King’s Lynn Town are now officially a Step 2 club. Following the demise of the old King’s Lynn FC, the Linnets have risen from the United Counties League Premier Division to the National League’s regional section in their first nine years.
All the suggestions are that the club will compete in the North division next season – a quirky detail, to put it mildly, for a Norfolk side. Official confirmation on that is still to come, but what is assured is that the Linnets will be in the sixth tier of English football when 2019/20 gets underway, after a dramatic 3-2 Super Play-off win over Warrington Town in extra-time.
Upon taking over in 2016, chairman Stephen Cleeve spoke of the club’s EFL ambitions, and they begin next season two promotions away from that ‘promised land’ so many non-league sides quest after. Last Saturday’s pivotal win was such a feat that it even had a seasoned football man like Ian Culverhouse – he of the Bayern Munich-slaying Norwich City – quite literally floored by sheer emotion in the dugout.
Speaking this Monday (13th May) with Non-League Daily, Cleeve recounted in detail the groundwork and obstacles the club has faced to date, the emotions of this season, and reflections on his own decisions during his tenure.
A couple of days on from winning the final, what are your feelings as we speak now? Euphoria? Relief?
All of the above really. Certainly the mood changed in the game from one of real hope in the first half, to one of resignation in the second half that we weren’t going to go up. The sudden change to euphoria when the penalty went in. In extra-time, I felt we were by far the better team, and I was delighted. It’s also a real sense of relief because it’s been three years for me in the making, to get this promotion. We’ve worked very hard on and off the pitch to do it and it’s been a long road, so to finally get there, relief was the overriding emotion at the end of it, I think.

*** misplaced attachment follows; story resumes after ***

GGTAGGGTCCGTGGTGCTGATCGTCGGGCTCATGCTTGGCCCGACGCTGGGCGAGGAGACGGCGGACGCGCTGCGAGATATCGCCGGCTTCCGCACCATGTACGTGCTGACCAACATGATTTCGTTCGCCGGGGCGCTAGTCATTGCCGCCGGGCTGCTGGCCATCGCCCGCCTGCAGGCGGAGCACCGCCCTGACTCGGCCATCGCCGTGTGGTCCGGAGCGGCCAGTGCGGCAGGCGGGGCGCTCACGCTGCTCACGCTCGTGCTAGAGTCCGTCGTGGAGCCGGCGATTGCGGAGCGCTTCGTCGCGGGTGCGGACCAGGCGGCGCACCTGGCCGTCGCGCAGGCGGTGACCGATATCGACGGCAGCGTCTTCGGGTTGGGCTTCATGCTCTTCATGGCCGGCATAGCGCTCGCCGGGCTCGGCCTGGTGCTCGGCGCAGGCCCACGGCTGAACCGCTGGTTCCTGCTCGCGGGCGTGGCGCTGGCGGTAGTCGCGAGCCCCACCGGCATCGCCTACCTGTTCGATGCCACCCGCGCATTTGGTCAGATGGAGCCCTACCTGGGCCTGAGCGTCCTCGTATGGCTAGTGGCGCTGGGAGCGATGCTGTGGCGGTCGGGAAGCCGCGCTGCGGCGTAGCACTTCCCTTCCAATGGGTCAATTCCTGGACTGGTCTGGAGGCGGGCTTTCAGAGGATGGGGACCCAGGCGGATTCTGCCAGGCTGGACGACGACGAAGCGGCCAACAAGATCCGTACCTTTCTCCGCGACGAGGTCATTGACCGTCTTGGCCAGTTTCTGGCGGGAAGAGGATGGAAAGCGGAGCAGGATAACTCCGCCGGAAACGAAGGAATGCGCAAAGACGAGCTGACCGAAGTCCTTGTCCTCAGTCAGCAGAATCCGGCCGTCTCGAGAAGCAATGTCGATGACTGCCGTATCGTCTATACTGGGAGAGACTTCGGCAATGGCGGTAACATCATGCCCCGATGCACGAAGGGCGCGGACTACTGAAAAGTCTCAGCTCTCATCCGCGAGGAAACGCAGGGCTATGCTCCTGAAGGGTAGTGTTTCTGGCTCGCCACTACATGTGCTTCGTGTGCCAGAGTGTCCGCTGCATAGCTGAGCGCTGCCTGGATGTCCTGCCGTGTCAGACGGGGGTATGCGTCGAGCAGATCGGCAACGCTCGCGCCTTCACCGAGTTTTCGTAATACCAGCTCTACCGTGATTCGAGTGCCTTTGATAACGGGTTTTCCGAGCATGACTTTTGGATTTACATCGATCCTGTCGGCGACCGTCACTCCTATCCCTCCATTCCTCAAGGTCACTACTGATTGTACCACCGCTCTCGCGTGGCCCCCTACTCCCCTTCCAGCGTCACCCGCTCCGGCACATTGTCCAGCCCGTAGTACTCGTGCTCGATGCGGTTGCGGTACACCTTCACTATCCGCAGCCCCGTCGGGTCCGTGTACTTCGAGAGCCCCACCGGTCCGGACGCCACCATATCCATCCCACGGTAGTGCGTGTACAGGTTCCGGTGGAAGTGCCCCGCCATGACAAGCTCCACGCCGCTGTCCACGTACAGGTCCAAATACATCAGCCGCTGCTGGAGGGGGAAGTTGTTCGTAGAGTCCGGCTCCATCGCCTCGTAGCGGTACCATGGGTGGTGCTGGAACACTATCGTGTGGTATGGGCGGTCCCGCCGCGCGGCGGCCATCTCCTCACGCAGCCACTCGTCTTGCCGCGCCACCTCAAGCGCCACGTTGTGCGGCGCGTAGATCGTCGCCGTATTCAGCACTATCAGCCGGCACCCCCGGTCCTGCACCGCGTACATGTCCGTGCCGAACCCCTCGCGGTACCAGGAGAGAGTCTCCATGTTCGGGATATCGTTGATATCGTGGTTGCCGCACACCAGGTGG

It has been said that the club will be playing in the National League North next season, what is the current state of play with that, as you understand it?
Well I’ve got no idea, to be honest with you, because no one’s told me. I just assumed that it would be North, because four teams have been relegated from the National League who’ve got to go to the South. I think there are going to be shorter teams in the North and therefore we’re a likely candidate. I’m not too bothered where we go, to be honest. Everyone tells me it’s the North, and that’s what I’m led to believe, but officially, we haven’t heard anything. I think there’s an allocation meeting soon; we’ll probably find out then, I guess.
With that in mind, but also just in general for the club moving up another level, what kind of plans have been and will be put into motion?